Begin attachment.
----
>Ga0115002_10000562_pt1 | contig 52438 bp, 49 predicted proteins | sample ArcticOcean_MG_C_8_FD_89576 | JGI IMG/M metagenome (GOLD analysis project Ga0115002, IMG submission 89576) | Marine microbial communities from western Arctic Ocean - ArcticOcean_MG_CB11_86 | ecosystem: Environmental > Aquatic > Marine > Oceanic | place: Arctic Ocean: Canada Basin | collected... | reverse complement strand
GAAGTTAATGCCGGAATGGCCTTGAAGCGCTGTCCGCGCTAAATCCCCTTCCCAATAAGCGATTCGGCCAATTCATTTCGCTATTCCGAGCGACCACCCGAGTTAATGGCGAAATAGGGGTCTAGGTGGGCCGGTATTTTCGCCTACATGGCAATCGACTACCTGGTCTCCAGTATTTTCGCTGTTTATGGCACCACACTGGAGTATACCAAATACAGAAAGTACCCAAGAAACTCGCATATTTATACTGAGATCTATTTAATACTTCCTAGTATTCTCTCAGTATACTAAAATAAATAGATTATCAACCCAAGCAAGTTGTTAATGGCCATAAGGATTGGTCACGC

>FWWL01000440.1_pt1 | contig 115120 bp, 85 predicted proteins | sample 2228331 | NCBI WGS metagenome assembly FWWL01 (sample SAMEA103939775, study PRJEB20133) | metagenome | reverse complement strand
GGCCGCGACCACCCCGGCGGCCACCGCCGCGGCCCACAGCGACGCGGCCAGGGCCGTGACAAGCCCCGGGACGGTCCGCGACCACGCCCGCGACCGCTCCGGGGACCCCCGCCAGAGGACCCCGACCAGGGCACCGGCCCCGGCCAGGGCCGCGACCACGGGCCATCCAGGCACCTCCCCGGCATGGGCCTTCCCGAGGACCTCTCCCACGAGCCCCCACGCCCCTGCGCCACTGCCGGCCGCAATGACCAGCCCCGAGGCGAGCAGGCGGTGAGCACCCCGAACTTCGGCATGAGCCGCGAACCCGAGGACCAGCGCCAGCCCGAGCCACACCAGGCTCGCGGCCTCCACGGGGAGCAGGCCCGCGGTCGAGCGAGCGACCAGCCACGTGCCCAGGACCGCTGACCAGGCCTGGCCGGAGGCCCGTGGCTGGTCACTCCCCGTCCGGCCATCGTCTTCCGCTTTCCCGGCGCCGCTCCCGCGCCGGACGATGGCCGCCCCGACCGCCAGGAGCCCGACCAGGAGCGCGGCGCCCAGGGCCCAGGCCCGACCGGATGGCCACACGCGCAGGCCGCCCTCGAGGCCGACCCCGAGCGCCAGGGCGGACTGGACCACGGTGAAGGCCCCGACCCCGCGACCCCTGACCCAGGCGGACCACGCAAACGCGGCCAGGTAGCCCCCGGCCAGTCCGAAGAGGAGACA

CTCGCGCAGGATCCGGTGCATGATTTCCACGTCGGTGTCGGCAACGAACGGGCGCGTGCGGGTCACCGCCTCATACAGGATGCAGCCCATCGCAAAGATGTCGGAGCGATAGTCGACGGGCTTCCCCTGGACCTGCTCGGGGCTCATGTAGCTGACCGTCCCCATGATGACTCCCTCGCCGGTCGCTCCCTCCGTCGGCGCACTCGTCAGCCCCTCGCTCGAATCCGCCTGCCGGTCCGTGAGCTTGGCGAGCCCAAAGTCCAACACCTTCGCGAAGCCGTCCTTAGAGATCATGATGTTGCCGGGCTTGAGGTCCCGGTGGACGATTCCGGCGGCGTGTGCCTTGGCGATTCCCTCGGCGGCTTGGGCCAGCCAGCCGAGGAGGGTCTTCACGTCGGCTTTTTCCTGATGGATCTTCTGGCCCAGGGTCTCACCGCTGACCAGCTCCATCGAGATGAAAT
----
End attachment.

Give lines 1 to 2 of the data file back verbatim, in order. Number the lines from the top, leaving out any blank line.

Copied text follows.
>Ga0115002_10000562_pt1 | contig 52438 bp, 49 predicted proteins | sample ArcticOcean_MG_C_8_FD_89576 | JGI IMG/M metagenome (GOLD analysis project Ga0115002, IMG submission 89576) | Marine microbial communities from western Arctic Ocean - ArcticOcean_MG_CB11_86 | ecosystem: Environmental > Aquatic > Marine > Oceanic | place: Arctic Ocean: Canada Basin | collected... | reverse complement strand
GAAGTTAATGCCGGAATGGCCTTGAAGCGCTGTCCGCGCTAAATCCCCTTCCCAATAAGCGATTCGGCCAATTCATTTCGCTATTCCGAGCGACCACCCGAGTTAATGGCGAAATAGGGGTCTAGGTGGGCCGGTATTTTCGCCTACATGGCAATCGACTACCTGGTCTCCAGTATTTTCGCTGTTTATGGCACCACACTGGAGTATACCAAATACAGAAAGTACCCAAGAAACTCGCATATTTATACTGAGATCTATTTAATACTTCCTAGTATTCTCTCAGTATACTAAAATAAATAGATTATCAACCCAAGCAAGTTGTTAATGGCCATAAGGATTGGTCACGC